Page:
The hand is the most commonly injured part of the body. Everyday tasks, work and especially sports can involve high or unexpected forces that lead to injury.
The tissues in your hand, fingers and thumb are small and close together so when you have an injury it often involves bone, ligament, tendon and muscles. Common hand, finger and thumb injuries include; mallet finger, volar plate injury, finger PIPJ dislocation and sprains, thumb UCL sprain (Skiers thumb), finger and metacarpal fractures. Read on for more details and see our information sheets below.
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We have clinics in Merivale, Papanui, Moorhouse Ave, Halswell and Kaiapoi
A fracture is a break in a bone. They occur from falls, direct blows, or crush injuries. If a fracture is suspected you will be referred for an X-ray. A splint or plaster is usually required to protect fractures. Your hand therapist will make sure the fracture is protected and safe movement is continued to prevent swelling and stiffness. You will normally need more protection for the first 3-6 weeks after a fracture. As things heal your hand therapist will guide your return to normal activity and provide appropriate exercises for movement and strength. If you have had a fracture but still have pain or feel your movement or strength has not returned to normal you may need further exercises or help with swelling and scar tissue.
Ligaments stabilise joints in the body. Ligament sprains in the thumb and fingers are common and can be due to overstretching or after joint dislocation. A sprain is when some or all of the ligament fibres tear, the type and severity of the sprain will determine how it is treated. It is important to support all injured ligaments to allow them to heal; options range from simple strapping to the use of custom-made splints. Some ligament injuries need specific imaging or a surgical opinion to determine the best approach to management. Hand therapy aims to ensure a strong and stable joint after injury. Ligaments in the hand are very small and have low blood supply, so these injuries can take 6-8 weeks to recover and sometimes longer to feel normal again.
Joints can dislocate when forced out of their normal position. It is usually obvious if a finger or thumb has been dislocated as it will appear crooked, swollen and will be very painful. You should first seek medical attention so the joint can be relocated (put back into normal positioning). Following relocation a protective splint will be provided by your hand therapist who will also show you exercises to perform during the healing process which will help to restore movement, strengthen your pinch and grip, and reduce the chance of complications developing.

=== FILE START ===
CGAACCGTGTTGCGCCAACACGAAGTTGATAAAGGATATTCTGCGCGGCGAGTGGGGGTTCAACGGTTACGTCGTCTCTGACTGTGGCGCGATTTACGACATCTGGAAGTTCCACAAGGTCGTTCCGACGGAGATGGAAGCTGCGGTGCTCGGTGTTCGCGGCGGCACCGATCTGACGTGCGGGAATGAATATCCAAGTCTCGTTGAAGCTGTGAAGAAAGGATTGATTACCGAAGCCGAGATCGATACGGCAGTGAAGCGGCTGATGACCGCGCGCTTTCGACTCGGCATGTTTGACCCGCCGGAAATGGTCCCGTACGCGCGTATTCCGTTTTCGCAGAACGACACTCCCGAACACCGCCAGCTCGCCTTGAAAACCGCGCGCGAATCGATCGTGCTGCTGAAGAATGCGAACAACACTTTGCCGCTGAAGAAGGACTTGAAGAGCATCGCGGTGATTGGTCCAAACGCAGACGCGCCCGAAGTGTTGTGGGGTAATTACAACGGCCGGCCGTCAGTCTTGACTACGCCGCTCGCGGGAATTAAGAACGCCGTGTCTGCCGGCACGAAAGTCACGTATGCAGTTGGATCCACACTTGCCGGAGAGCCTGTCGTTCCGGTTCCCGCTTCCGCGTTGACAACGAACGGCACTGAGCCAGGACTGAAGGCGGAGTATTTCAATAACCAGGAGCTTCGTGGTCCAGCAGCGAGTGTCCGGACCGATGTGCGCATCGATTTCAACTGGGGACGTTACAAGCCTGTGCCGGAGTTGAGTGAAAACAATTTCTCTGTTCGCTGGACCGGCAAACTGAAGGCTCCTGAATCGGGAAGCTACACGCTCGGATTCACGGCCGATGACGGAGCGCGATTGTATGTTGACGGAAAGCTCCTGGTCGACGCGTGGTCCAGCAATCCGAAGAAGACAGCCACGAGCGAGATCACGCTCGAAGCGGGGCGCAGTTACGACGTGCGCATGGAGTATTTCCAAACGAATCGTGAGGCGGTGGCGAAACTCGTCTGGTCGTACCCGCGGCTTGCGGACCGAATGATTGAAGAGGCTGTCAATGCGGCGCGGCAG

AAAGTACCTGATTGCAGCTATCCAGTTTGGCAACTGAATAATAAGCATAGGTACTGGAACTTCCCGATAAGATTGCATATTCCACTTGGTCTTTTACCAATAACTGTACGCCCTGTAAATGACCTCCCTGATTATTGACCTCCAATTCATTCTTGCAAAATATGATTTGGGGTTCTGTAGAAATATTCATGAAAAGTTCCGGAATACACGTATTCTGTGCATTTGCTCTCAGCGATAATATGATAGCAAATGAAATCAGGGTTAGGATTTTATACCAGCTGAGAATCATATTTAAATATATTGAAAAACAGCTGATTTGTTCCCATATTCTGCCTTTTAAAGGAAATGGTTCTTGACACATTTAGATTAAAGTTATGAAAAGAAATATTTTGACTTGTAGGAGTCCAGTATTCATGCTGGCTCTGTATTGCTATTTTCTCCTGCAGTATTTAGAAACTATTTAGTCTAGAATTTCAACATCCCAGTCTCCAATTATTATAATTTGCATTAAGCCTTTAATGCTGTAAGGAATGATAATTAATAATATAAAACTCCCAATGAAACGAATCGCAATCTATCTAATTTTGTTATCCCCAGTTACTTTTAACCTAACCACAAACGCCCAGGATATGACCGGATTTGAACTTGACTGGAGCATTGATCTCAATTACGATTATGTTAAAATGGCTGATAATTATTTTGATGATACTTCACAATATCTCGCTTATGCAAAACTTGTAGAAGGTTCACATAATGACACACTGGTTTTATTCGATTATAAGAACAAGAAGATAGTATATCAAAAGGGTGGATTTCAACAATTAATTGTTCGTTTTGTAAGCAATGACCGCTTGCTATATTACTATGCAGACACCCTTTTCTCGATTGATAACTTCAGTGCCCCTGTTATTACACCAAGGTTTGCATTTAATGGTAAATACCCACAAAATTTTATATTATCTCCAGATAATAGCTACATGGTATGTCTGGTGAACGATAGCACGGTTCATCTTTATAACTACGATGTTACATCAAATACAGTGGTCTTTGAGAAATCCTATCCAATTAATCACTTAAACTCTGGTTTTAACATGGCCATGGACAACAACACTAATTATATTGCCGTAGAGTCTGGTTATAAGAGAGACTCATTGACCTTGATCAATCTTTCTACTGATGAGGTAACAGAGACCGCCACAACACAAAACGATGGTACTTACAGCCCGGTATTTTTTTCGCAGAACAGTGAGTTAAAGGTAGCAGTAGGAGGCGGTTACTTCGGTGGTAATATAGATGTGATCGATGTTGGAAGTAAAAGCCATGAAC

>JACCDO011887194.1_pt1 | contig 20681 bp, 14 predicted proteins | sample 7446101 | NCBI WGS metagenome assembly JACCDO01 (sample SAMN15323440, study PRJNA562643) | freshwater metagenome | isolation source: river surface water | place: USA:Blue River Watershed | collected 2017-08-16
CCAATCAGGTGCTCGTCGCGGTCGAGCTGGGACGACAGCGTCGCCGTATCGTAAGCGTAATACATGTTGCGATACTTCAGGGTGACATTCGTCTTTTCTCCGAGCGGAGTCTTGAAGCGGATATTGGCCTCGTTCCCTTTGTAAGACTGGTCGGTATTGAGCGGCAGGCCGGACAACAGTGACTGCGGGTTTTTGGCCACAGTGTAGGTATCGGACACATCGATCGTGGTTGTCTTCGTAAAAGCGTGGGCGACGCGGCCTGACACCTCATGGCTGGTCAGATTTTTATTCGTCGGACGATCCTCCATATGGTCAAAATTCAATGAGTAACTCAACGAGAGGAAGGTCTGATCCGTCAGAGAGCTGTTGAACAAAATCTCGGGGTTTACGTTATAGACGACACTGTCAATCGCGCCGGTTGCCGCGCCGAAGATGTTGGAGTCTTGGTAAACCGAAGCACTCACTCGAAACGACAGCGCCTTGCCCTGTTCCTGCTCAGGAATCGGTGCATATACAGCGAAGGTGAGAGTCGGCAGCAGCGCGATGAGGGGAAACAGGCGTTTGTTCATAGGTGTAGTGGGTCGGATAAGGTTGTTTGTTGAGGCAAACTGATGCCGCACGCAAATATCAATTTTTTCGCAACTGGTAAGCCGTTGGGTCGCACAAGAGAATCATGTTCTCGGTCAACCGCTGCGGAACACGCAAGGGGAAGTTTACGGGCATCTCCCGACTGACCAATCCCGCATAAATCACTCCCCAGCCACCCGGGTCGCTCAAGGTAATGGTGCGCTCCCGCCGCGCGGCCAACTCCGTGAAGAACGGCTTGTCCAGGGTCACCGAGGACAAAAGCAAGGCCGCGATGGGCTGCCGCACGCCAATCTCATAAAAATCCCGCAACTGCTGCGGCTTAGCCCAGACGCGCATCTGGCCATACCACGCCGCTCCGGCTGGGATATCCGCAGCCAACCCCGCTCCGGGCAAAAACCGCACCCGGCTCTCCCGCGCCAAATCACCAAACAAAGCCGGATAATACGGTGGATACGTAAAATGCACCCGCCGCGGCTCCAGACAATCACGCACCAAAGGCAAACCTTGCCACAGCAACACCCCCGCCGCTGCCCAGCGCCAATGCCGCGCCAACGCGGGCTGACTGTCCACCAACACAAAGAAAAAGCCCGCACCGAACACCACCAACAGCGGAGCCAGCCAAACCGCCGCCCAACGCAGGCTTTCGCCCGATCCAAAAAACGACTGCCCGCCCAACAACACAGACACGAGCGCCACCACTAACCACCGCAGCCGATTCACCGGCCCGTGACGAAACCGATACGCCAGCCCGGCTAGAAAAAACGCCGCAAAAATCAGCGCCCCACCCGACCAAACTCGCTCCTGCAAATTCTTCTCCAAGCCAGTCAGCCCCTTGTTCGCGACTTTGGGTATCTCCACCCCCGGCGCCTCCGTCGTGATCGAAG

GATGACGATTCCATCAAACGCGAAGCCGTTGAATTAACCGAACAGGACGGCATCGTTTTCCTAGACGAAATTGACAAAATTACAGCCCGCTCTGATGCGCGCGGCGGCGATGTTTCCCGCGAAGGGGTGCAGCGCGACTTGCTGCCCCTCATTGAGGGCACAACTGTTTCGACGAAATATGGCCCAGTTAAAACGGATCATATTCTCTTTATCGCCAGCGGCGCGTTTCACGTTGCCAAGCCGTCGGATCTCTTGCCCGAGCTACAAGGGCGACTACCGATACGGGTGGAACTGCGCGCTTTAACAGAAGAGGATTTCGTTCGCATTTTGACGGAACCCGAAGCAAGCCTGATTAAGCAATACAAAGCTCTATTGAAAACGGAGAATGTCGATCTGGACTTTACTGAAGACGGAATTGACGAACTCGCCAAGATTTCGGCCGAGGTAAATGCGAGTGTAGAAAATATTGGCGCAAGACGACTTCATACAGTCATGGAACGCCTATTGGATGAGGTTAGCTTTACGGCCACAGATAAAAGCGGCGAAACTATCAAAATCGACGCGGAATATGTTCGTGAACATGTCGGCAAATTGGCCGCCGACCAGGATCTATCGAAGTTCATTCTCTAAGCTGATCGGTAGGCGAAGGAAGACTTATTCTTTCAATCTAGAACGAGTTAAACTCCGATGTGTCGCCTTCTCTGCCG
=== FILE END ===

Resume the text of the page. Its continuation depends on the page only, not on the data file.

Thumb and Finger Injury FAQs
It is best to start hand therapy soon after your injury. Book an appointment to see a hand therapist so you can recover as quick as possible!
A common myth is that if you can move your finger, it is not broken. While severe fractures or joint dislocations may prevent movement, for most fractures the finger will still move quite well. Generally, movement will become more difficult once swelling increases. Signs of a fracture or broken bone include, swelling, bruising, numbness and deformity. It is best to get any injury assessed early to check for a fracture.
Normal healing timeframes depend on the tissue that is injured, how badly it is injured, and who has the injury.
Bones can heal in 6 weeks but tendons and ligaments take longer as they have less blood supply. Your age, health and type of injury will also affect how long the healing takes. Your hand therapist can tell you realistic timeframes for your injury to heal.
It is normal to wait at least 6 weeks after injury before returning to sport. The type of injury and the sport will determine when you can return. Children with simple fractures will heal quicker than adults and can often return to sport at 4 weeks post injury. Your hand therapist can make protective guards and give advice about safely returning to sport.
A sprain or tear of the ulnar collateral ligament (UCL) that supports the middle joint of your thumb. It usually occurs when your thumb is overstretched by something such a fall, ball or ski pole.
Your thumb will need to be protected for 4-6 weeks after injury and it can take 3-6 months to regain full strength and use of your thumb. The ligaments in the thumb are small and have less blood supply than bigger ligaments in your body so can take longer to heal than you expect.
A mallet finger injury is when the tip of your finger doesn’t straighten. It can be a tendon injury or a fracture. Treatment involves putting the finger in a custom made splint for 6-8 weeks to keep it straight, then gradually weaning the finger out of the splint and back to normal activity.
These information sheets include more details about particular conditions and how they are treated.
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We look forward to working with you and your whanau
Merivale Hand Clinic
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Rehabilitation of the Hand, Wrist And Elbow
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Our team of 12 hand therapists have undergraduate degrees in physiotherapy or occupational therapy and have all completed a post graduate qualification in hand and upper limb therapy. Together we have a total of over 150 years of experience in hand therapy!